BIO-CONTROL OF MICROCYSTIS AERUGINOSA BLOOM USING VARIOUS AQUATIC ORGANISMS BY DUAL STABLE ISOTOPE (C-13 AND N-15) TRACERS SCIE SCOPUS

Cited 0 time in WEB OF SCIENCE Cited 0 time in Scopus
Title
BIO-CONTROL OF MICROCYSTIS AERUGINOSA BLOOM USING VARIOUS AQUATIC ORGANISMS BY DUAL STABLE ISOTOPE (C-13 AND N-15) TRACERS
Author(s)
Kim, M. S.; Kwon, J. T.; Lee, Y.; Ha, S. Y.; Hong, S.; Yoon, S. H.; Shin, K. H.
KIOST Author(s)
Lee, Yeonjung(이연정)
Publication Year
2018
Abstract
The application of C-13 and N-15 labeled phytoplankton makes it possible to directly follow the pathway and transfer of food source (cyanobacteria) into consumers (aquatic organisms), in contrast to past studies where only changes in compositions of chlorophyll-alpha, clearity, and nutrients were taken as the evidence for these processes. To evaluate the effect of biocontrol by aquatic organisms (aquatic plants; Iris pseudoacorus, filter feeder bivalve; Sinanodonta arcaeformis, and Unio douglasiae, macroinvertebrate; Caridina denticulate, carnivore fish; Pseudobagrus fulvidraco, Odontobutis platycephala, planktivore fish; Pseudorasbora parv, and omnivore fish; Misgurmus anguillicaudatus) on large toxigenic cyanobacteria bloom (Microcystis aeruginosa) in the freshwater ecosystem, we conducted a biomanipulation test on in situ ponds using dual stable isotope tracers (C-13 and N-15). As a filter feeding bivalve, S. arcaeformis could incorporate more toxic cyanobacteria cells than U. douglasiae, demonstrating its larger detoxification capacity. Also, macroinvertebrate (C. denticulate) continuously assimilated to cyanobacteria species in combination with zooplankton and detritus, probably due to detoxification capacity. Indeed, the aquatic plants (I. pseudoacorus) seem to be nutrient uptakes in water column and inhibit to light attenuation, comparing to cyanobacteria species. As a primary consumer of phytoplankton, zooplankton (Copepoda) consumed to small and edible particles which is changed from inedible toxic filamentous cyanobacteria species through the grazing efficiency by aquatic organisms. However, various kinds of fishes hardly feed on toxic cyanobacteria directly. Our result suggests that the native species, like Sinanodonta sp. and C. denticulate, are very useful bio-control organisms on toxic cyanobacteria bloom rather than carnivore, omnivore and planktivore fish. Furthermore, if an aquatic plant that can not only remove nutrients but also provide habitats to aquatic organisms (zooplankton, bivalves and shrimps) is developed, it can help control toxic cyanobacteria blooms. Therefore, it is considered that the development and establishment of habitat of useful organisms is very necessary for water quality improvement. Our biomanipulation technique may provide a key tool for efficient management and restoration of eutrophied reservoirs.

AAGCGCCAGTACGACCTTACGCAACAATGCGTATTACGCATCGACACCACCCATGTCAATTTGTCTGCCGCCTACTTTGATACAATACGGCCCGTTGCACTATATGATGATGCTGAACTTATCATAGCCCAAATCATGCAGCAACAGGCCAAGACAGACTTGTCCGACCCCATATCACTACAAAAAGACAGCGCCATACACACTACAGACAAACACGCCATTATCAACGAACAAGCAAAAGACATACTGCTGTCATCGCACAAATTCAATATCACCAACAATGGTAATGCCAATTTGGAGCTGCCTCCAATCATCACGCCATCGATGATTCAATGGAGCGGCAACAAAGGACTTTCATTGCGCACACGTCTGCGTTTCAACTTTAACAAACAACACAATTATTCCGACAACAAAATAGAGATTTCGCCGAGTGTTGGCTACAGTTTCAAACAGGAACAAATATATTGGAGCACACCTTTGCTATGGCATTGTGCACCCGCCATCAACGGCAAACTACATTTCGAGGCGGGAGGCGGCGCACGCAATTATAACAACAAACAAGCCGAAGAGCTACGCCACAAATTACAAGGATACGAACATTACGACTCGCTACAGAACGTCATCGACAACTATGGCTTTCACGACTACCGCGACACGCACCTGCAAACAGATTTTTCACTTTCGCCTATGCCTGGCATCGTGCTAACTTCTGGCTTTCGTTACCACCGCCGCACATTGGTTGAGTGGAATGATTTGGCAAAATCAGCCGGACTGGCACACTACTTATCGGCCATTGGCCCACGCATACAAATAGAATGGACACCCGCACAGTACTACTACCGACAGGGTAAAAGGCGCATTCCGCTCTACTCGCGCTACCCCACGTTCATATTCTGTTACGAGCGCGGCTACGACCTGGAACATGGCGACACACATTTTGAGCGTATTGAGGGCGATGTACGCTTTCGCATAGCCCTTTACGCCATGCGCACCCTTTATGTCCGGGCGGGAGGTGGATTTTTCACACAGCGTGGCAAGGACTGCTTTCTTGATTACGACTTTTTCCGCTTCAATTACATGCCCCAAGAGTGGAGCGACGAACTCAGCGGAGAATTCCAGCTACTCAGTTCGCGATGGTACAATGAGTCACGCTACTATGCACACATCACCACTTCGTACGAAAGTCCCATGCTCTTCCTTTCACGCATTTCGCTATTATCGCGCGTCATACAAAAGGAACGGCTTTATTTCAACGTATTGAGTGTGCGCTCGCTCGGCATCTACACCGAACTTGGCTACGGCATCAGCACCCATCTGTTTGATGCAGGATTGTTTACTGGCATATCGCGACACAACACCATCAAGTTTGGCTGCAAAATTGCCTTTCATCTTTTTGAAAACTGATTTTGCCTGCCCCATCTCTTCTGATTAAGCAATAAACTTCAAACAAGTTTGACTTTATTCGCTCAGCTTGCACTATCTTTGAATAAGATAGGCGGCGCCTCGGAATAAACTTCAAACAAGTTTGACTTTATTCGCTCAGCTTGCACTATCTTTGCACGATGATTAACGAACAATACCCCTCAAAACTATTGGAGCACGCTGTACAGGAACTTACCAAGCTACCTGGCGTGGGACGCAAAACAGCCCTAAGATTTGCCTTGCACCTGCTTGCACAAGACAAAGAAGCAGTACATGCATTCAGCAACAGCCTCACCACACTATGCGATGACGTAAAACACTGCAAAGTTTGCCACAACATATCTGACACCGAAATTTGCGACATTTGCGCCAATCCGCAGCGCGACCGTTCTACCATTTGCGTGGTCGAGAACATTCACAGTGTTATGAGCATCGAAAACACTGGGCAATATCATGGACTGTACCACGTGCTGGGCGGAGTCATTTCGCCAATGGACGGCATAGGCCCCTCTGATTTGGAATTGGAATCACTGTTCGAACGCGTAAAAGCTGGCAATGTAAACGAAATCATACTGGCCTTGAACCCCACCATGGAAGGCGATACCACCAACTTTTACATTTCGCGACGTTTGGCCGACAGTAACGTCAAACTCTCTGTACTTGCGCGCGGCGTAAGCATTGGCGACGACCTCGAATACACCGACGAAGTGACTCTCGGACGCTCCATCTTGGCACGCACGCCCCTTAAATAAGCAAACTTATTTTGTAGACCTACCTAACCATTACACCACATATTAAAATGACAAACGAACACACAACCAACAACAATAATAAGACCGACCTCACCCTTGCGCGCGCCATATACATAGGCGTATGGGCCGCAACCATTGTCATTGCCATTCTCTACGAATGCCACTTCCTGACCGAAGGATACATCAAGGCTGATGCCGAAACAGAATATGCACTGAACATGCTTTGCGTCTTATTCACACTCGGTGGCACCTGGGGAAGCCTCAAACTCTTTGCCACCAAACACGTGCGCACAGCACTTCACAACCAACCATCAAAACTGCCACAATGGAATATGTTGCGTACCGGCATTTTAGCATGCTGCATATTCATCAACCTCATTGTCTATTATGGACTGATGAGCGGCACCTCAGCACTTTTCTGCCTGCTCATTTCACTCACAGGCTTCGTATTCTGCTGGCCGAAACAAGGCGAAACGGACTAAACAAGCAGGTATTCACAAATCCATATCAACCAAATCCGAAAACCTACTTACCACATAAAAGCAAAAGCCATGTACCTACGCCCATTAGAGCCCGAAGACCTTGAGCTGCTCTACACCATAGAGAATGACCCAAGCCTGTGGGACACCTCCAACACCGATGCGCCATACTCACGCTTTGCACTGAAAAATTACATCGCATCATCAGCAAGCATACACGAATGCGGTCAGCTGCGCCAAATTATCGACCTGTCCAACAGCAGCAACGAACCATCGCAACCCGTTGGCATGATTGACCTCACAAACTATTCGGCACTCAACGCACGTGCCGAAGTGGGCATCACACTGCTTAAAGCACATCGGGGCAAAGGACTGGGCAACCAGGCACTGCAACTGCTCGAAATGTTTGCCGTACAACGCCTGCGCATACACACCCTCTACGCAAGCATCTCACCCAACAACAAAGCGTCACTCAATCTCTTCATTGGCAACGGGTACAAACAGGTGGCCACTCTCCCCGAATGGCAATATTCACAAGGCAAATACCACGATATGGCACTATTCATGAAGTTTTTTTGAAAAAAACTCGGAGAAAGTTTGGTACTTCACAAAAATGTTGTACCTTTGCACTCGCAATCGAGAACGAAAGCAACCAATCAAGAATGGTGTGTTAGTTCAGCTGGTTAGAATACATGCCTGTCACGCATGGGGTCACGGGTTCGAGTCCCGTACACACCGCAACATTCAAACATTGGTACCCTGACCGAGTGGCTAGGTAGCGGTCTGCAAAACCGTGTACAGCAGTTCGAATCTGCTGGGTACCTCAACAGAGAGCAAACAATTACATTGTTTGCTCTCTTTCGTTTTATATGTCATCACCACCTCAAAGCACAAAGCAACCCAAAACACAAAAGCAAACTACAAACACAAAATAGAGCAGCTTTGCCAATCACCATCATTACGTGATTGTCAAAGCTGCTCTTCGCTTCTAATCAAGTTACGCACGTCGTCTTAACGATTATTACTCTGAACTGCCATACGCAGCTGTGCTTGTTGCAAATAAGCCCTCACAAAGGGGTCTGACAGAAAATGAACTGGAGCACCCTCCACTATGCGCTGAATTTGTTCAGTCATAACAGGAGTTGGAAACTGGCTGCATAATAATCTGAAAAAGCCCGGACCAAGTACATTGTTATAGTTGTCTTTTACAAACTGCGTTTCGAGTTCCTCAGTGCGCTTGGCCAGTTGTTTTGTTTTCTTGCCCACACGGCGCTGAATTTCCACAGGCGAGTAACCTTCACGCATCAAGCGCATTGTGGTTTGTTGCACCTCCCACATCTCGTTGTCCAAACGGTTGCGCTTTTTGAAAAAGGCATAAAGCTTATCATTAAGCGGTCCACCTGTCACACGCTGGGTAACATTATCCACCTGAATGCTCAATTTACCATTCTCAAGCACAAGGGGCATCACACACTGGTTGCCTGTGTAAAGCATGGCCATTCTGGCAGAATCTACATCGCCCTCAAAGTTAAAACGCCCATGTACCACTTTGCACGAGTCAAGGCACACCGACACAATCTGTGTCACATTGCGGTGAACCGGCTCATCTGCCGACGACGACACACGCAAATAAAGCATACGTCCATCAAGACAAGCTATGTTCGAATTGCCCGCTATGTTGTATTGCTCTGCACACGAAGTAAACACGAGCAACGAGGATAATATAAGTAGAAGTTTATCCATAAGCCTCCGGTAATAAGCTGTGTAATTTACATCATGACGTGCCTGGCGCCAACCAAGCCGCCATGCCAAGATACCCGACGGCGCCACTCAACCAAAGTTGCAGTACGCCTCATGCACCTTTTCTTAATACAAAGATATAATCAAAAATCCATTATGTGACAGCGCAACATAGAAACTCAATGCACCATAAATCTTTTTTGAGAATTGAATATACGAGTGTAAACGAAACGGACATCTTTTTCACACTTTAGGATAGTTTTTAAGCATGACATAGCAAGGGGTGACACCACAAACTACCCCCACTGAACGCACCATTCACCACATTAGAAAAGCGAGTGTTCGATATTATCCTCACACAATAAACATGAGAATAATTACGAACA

ISSN
1589-1623
URI
https://sciwatch.kiost.ac.kr/handle/2020.kiost/40346
DOI
10.15666/aeer/1602_931953
Bibliographic Citation
APPLIED ECOLOGY AND ENVIRONMENTAL RESEARCH, v.16, no.2, pp.931 - 953, 2018
Publisher
CORVINUS UNIV BUDAPEST
Subject
MUSSELS DREISSENA-POLYMORPHA; NONTOXIC CYANOBACTERIA; EUTROPHIC LAKE; ZEBRA MUSSELS; TOXIC CYANOBACTERIA; EURYTEMORA-AFFINIS; PLANKTON COMMUNITY; CHEMICAL DEFENSES; PHYTOPLANKTON; FISH
Keywords
bio-control; toxic cyanobacteria; Microcystis aeruginosa; stable isotope tracer; water management
Type
Article
Language
English
Document Type
Article
Publisher
CORVINUS UNIV BUDAPEST
Related Researcher
Research Interests

Marine biogeochemistry,Stable isotope ecology,해양생지화학,안정동위원소 생태학

Files in This Item:
There are no files associated with this item.

qrcode

Items in ScienceWatch@KIOST are protected by copyright, with all rights reserved, unless otherwise indicated.

Browse